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New York Health Care Law Blog

Escobar decision and implied certification in FCA cases

The False Claims Act (FCA) makes it illegal to use false or fraudulent claims to seek payment from government sources, like Medicare and Medicaid. This law is complex. Court cases have questioned the best way to apply the FCA to establish a violation. These cases often require the plaintiff establish four elements: "(1) a false statement or fraudulent course of conduct, (2) made with scienter, (3) that was material, causing (4) the government to pay out or forfeit moneys due." The outcome of these cases often hinges on the scienter and materiality elements.

This piece will focus specifically on how a recent case provides some guidance on establishing scienter.

Health care industry take note: Current enforcement trends

The health care industry is heavily regulated. Various laws and court cases impact the practices of drug manufacturers, physicians, nursing homes and others in the medical field. Those that are part of this field are wise to stay abreast of changes that could impact their profession.

Three specific enforcement trends noticed in recent months include:

Diagnostic labs victims of “aggressive audit tactics”

Audit activity by government regulators and private payers has been on the rise. These investigations ramped up throughout 2017 and accelerated through 2018. The dramatic increase in audits is likely connected to the price cuts implemented with the new Medicare Part B.

Which labs are at risk? Toxicology, pharmacogenomics, molecular and genetic testing laboratories are often at highest risk. Though with the latest jump in audit rates, every medical laboratory is at an increased risk when compared to prior years.

HHS seeks repayment of sleep resupply claims over past six years

The United States Department of Health and Human Service’s (HHS) Office of Inspector General (OIG) recently released a report that states most Medicare claims from durable medical equipment supplies for payment for replacement positive airway pressure (PAP) device supplies were not in compliance with Medicare requirements.

As a result, the agency has requested suppliers review claims and return any overpayments.   

Noncompete agreements and physicians: Are they on the rise?

The number of doctors starting up private practices is on the decline. Instead of working on their own, physicians are taking jobs with hospitals. Executives with the hospital often require these medical professionals to sign a noncompete agreement as part of their contract for employment. This has led to an increase in the number of physicians that are bound by noncompete agreements.

When is Facebook use in the hospital cause for a lawsuit?

Social media use can result in litigation. Two specific instances that can result in legal woes for physicians and other medical professionals include issues of negligence or defamation.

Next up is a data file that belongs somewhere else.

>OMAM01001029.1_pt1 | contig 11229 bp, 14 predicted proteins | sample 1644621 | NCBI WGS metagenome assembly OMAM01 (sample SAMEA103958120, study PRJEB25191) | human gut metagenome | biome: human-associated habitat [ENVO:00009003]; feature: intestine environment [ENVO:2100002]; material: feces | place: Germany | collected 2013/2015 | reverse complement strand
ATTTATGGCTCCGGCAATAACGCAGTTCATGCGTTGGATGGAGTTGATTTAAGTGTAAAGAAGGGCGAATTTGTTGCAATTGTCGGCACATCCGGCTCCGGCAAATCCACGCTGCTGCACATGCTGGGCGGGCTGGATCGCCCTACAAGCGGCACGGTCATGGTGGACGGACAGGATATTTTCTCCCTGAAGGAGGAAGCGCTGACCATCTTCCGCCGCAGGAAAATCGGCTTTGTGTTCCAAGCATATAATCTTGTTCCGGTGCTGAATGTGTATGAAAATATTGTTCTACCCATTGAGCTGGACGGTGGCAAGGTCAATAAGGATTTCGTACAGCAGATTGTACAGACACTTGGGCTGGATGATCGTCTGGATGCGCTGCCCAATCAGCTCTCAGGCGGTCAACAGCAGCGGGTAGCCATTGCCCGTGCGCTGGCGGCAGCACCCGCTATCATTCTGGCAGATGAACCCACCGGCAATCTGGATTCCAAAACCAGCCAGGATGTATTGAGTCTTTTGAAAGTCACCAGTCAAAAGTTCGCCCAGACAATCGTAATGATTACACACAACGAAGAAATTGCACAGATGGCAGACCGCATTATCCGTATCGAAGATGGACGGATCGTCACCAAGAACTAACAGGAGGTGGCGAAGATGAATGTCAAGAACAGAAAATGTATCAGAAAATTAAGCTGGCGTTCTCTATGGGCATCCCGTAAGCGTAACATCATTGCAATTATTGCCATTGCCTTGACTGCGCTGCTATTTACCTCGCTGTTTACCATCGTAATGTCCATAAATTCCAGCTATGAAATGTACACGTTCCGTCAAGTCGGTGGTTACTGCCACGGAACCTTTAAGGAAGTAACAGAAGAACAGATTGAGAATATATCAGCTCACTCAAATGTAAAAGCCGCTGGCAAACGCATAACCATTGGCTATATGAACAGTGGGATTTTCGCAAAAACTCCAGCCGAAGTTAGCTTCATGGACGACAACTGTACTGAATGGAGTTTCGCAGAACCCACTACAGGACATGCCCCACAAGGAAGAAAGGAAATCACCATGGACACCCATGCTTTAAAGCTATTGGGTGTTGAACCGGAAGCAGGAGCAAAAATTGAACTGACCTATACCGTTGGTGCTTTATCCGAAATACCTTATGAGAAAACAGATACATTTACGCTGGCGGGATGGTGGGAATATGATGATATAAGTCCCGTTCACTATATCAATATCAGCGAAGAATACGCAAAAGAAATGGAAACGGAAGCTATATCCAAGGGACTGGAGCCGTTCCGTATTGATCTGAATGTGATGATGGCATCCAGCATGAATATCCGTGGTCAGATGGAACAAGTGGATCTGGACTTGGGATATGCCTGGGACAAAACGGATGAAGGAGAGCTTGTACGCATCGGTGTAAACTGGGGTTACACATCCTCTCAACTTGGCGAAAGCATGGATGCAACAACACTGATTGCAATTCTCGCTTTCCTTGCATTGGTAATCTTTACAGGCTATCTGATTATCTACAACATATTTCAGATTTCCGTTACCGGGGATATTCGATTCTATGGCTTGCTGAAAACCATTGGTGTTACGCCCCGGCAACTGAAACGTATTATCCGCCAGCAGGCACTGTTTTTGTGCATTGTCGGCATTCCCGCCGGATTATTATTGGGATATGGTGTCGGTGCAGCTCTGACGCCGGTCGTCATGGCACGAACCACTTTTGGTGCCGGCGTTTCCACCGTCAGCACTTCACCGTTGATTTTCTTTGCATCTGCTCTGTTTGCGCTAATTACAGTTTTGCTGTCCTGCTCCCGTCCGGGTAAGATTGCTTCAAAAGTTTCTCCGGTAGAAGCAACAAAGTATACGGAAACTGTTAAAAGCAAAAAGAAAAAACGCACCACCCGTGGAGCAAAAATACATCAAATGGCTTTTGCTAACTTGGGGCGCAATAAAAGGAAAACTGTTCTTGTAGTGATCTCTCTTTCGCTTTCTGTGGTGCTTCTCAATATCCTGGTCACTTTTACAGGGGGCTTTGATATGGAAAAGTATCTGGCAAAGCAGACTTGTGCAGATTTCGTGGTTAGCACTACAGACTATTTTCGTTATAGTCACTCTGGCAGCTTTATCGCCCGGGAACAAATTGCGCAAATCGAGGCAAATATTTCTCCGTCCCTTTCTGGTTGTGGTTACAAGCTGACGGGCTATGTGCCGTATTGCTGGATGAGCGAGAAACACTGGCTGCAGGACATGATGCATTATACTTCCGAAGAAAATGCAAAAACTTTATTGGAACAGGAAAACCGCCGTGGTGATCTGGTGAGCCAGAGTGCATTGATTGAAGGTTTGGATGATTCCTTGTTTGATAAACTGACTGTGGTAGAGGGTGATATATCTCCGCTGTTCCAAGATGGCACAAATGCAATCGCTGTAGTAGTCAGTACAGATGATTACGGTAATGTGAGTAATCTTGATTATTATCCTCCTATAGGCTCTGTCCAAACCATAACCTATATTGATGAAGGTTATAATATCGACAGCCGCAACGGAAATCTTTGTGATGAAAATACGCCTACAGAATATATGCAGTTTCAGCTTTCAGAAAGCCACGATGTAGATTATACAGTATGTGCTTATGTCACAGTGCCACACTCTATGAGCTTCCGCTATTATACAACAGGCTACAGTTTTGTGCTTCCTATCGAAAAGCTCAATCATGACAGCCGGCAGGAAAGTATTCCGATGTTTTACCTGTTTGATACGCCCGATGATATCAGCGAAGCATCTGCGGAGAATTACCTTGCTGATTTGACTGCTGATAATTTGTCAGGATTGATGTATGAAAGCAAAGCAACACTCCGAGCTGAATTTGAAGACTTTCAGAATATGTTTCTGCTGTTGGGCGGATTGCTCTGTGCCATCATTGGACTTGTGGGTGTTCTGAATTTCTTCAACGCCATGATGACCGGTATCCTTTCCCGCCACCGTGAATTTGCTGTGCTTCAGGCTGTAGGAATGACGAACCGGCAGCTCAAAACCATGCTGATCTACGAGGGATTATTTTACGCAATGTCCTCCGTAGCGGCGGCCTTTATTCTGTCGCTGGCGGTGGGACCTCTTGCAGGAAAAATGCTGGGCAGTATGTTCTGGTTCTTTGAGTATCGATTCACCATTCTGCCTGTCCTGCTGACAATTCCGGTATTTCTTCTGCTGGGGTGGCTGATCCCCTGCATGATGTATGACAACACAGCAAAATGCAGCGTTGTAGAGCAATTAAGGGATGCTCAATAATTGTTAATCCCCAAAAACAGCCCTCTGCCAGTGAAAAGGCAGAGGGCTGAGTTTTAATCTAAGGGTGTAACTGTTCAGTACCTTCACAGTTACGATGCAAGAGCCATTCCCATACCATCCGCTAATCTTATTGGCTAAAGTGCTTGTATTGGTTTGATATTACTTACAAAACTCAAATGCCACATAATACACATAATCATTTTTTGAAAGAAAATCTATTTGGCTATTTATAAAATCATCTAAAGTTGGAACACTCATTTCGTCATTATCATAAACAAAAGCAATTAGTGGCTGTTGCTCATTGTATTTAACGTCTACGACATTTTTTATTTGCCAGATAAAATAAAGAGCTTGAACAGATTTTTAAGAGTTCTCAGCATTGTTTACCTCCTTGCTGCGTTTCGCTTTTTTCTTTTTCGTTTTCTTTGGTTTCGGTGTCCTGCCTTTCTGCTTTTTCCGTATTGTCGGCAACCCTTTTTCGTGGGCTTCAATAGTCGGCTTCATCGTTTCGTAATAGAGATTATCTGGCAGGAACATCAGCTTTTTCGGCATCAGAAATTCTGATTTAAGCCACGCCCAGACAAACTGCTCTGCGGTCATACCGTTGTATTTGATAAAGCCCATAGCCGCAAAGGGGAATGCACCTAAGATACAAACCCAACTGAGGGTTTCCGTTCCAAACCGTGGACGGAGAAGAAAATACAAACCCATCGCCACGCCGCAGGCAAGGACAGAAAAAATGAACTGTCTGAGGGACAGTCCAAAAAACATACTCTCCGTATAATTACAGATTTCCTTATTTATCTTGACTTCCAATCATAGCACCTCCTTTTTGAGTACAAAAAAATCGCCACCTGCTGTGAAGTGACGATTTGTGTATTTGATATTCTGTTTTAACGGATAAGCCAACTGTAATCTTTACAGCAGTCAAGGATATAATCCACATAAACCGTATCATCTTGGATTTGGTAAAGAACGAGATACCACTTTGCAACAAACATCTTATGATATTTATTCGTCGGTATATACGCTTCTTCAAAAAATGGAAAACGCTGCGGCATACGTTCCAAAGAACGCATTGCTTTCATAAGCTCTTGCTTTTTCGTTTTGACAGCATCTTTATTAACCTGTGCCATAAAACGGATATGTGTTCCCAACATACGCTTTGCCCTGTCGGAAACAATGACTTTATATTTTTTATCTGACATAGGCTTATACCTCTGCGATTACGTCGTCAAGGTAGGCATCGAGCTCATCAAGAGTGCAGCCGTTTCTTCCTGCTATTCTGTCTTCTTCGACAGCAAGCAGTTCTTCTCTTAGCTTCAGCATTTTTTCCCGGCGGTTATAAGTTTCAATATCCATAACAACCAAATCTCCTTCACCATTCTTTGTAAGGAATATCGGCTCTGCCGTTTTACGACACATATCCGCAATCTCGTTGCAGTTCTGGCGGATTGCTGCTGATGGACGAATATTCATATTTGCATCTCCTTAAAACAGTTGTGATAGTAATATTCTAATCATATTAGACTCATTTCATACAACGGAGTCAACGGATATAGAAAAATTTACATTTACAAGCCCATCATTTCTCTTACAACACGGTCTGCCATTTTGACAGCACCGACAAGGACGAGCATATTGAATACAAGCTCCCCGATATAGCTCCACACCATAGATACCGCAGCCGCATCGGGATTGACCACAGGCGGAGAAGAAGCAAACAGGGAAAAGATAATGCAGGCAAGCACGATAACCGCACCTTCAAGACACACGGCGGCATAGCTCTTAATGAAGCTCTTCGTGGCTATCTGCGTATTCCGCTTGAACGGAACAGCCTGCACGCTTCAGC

Scenario #1: Negligence.

New York officials charge 5 doctors for drug crimes

New York officials recently released the indictment of five local physicians accused of drug crimes. The government stated the physicians were “drug dealers in white coats” who knowingly and intentionally sold addictive and dangerous medications, fueling the opioid epidemic.

The charges were the result of investigations led by three different Drug Enforcement Administration (DEA) offices. Medical professionals charged include:

Man expelled from Haiti to face healthcare fraud charges in U.S.

After over ten years of investigating and searching, the United States Department of Health and Human Services has recaptured and charged a man with healthcare fraud. In response to the initial charges made ten years ago, the accused fled. He left the country and, until recently, was in Haiti.

A recent report by the New York Post states the man was “expelled” from Haiti. The United States government promptly arrested the man upon his return to the United States.

New York City officials' crackdown on home health care agencies

The New York City Department of Consumer Affairs (DCA) is following the recent practices of the United States Department of Labor. The federal government recently identified a prevalence of labor law violations within the home health care agency industry. As such, the DCA put together a group to investigate for local offenders.

What did the DCA find? The agency recently announced the results from the major enforcement initiative focused on home health care agencies. The effort resulted in 42 investigations throughout the five boroughs. Based on these investigations, the DCA reported "widespread noncompliance" of home health care agencies with labor laws and regulations.

U.S. hospital chain to pay over $260M to settle fraud charges

Allegations of kickback violations can lead to more than just harsh civil penalties, they can also lead to criminal charges. That was the case when the government accused a national hospital chain of various forms of healthcare fraud, including kickback violations.

Charges explained: Government investigation results in civil and criminal penalties

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